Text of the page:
Norbert, retired art director and cartoonist that he was, saw all these as possible subjects for his satirical cartooning. Pen, ink, and paper for him. He had no head for sq. metres and legalese.
Stella came to Jane, eyes all shining with excitement. ‘You will win case, bai, she said. ‘Give money to Advogad Saibinni. Not to lawyer man. She be’s best. I donno wot wot you do in your Bommai, but here in Goa all Goan peoples goes to Advogad Saibinni.’
And in Jane’s ears she whisper-shouted, ‘You know wot? Eddie Lobo build chapel for Advogad Saibinni. He will win.’
We later heard that it was true. Eddie had put down a few hundred thousand rupees to do up the Advogad Saibinni chapel.
Norbert couldn’t get himself to visualize Our Lady, crafty-eyed, with black gown and white cravat, and Jane was not going to employ any patron saint of litigants.
Visitors from Mumbai, an elderly couple had even more realistic suggestions. They had been fighting a court case for their ten-acre plot in Valpoi for over twenty years. On a visit to their daughter in Canada, they had discussed the matter with her. Without a word to anyone, the daughter took a plane to Goa that week. She came back at the end of that week, case resolved in their favour. All it took was a quiet dinner in a five-star restaurant, where a suitcase casually changed hands.
Truth. The elderly couple were not entirely elated,their ‘victory’ marred by the thought of what had happened to the Goa they knew.
Norbert kept doing satirical sketches to shake off the stress that now sat heavy between his temples and on his shoulders.
Jane’s distress was more measurable: 180 over 92 . She had never suffered from blood pressure before.
The journalist was proved right. The case dragged on for years with nothing happening.
One court hearing followed another, dates following dates, asking Norbert and Jane to be present almost every month. The Honourable Judge took on in Norbert’s mind the image of a permanent calendar. For years. One. Two. Three... Four...
Every year on vacation, Suzie would come to Goa with her parents and go straight to her Mankurad tree, that had now quite grown. She was eight years old, and the tree was taller than her. A year later, it got taller than Stella.
Five years on. And yet no mangoes. A seedling tree takes longer to fruit, she was told. Trees from grafts fruit faster. But the seedling trees grow big and strong and last long.
Suzie was impatient, but willing to wait.
Nobody talked to her about the court case. She just kept her eye on the Mankurad tree, watering it with the hose now, not her toy can.
Grampa would pay good money and buy her mangoes. Always Mankurad, which she enjoyed still painting her face with sunshine.
In the sixth year of the court case, Jane spoke to Norbert. ‘This will go on, she said. We have got to end this.’
‘What are you suggesting?’
‘Compromise. Offer him a part of the land.’
‘People will say we are mad.’
‘Let them. We have to buy our peace.’
And that’s what they did. Swallowing, with that decision, their hope for justice and letting faith in righteousness take a flogging.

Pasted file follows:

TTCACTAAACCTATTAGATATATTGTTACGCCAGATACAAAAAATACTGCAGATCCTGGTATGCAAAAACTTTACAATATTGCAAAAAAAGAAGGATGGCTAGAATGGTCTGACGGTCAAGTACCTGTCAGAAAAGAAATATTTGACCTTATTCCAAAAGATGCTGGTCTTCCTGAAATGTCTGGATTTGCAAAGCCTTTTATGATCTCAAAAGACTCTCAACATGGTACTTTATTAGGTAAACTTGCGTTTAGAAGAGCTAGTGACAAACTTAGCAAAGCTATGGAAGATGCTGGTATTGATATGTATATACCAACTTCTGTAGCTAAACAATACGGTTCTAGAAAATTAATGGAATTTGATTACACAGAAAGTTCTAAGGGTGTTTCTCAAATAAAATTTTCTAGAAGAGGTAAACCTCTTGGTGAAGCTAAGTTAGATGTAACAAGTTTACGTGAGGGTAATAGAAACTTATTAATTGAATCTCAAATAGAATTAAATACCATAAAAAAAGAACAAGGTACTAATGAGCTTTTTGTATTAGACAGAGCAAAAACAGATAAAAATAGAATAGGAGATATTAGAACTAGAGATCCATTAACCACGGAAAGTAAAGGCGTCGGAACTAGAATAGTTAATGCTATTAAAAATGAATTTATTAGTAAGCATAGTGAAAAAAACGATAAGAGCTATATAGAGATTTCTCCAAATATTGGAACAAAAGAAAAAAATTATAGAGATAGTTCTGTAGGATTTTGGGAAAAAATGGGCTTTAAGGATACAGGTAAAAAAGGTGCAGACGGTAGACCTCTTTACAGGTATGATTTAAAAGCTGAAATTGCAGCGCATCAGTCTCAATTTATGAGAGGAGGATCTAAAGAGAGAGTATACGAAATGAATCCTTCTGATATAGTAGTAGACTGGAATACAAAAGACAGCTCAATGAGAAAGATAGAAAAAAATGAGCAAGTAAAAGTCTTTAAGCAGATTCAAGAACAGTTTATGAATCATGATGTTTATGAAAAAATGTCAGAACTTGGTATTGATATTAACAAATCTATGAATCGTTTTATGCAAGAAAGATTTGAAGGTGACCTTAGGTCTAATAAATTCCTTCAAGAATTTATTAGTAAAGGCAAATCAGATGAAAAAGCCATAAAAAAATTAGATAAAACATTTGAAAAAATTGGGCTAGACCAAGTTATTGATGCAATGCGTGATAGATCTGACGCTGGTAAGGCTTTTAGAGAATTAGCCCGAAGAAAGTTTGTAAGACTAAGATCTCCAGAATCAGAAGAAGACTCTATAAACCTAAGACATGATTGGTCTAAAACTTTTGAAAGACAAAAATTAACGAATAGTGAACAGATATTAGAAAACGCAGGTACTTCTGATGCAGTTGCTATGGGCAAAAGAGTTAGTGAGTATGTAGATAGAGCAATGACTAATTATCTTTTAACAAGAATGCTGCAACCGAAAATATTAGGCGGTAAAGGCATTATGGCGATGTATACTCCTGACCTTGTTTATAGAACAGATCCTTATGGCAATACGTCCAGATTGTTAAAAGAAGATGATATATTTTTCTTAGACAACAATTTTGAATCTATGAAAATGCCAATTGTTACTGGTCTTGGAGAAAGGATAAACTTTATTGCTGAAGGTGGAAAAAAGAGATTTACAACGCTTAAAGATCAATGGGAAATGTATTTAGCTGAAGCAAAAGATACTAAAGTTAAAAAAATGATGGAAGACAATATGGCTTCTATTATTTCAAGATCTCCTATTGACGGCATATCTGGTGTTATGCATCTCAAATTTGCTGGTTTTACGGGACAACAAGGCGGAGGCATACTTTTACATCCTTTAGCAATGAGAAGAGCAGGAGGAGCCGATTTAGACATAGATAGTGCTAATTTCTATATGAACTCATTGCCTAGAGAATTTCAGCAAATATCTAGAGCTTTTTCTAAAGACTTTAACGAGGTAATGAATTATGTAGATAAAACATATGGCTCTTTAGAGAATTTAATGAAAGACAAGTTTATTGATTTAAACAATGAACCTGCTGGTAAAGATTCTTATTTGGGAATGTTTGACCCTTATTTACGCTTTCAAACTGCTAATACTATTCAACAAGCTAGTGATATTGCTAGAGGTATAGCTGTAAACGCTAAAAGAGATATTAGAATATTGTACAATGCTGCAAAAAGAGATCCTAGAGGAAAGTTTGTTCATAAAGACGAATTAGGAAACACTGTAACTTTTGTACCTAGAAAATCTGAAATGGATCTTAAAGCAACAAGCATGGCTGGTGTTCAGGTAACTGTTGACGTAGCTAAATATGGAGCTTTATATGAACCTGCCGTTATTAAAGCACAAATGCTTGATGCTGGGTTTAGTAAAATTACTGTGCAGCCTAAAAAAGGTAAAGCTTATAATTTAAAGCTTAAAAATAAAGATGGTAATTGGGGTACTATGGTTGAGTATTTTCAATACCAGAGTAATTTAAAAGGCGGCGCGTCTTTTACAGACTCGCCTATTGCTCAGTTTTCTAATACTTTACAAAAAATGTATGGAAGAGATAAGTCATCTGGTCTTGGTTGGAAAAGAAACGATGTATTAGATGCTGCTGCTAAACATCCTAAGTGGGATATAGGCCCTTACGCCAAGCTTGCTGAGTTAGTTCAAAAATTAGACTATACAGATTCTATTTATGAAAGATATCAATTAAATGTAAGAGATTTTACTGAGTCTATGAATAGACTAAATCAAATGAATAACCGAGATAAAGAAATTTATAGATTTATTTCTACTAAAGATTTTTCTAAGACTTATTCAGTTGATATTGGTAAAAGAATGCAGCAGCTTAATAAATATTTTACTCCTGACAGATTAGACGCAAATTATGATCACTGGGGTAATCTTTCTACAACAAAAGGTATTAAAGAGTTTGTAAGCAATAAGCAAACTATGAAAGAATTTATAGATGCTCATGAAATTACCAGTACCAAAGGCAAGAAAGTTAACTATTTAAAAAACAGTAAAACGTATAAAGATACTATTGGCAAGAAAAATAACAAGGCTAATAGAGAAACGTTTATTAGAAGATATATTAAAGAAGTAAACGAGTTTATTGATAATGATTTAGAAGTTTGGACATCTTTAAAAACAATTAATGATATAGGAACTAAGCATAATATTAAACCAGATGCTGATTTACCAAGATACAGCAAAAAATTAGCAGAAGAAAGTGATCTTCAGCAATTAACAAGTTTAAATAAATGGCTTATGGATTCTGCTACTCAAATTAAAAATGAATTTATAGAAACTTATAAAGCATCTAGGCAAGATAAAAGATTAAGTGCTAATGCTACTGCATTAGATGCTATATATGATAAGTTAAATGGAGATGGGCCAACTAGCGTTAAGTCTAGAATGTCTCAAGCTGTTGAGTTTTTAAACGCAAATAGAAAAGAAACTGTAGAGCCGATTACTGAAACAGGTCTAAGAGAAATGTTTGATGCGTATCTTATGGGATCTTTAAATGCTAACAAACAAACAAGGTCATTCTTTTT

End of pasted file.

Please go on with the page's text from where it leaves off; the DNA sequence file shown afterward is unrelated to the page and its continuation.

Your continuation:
Peace, said Jane, was bigger than righteousness - a 120 by 70 recording on her blood pressure instrument was better than justice.
It took a good part of the year to work out the consent terms and for the court to pass the order, transferring half of the land at the back of the house over to Leitao.
It was the seventh year after the planting of the seed.
Suzie, aged ten, was back with her parents on their annual holiday to Goa. As usual, the first thing she did was to run through the living room, to the back bedroom and the back balcony. From there she could see the Mankurad tree. It had mangoes this year. It had mangoes! The very first year of fruiting. There were quite a number of greenish yellow bulbs amid the leaves. Her heart did a little dulpod as she stepped into the garden.
Then she saw it: the wall separating their garden from the garden belonging to Leitao. Behind her, the family watched as Suzie stopped in her tracks. She looked behind her at her grandparents and her parents, questions furrowing her brow.
‘That’s not our tree now,’ Jane told her, ‘It belongs to Mr. Leitao.’
Suzie looked again at the Mankurad tree. Near the wall she spotted a single mango that had fallen on their side of the garden. It was half ripe. Slowly she walked towards it, bent down, and picked it up. She looked long and hard at it. And in one swing of her elbow, she flung it over the wall.
Back in the house, Jane cut slices of a few mangoes that she had bought from the Mapusa market. She placed the slices in front of Suzie.
‘Which mango is this?’ asked Suzie.
‘Mankurad from Mapusa market,’ Jane told her.
Suzie stared at the plate, as if it was something she had not seen before. She then slowly pushed the plate aside.
‘I hate Mankurad,’ she said.
Ivan Arthur is a three-time winner of the WPP international Atticus Award for original writing and the former Area Creative Director of JWT. His book A Village Dies: Your Invitation to a Memorable Funeral (Speaking Tree; 2016) is available for purchase here.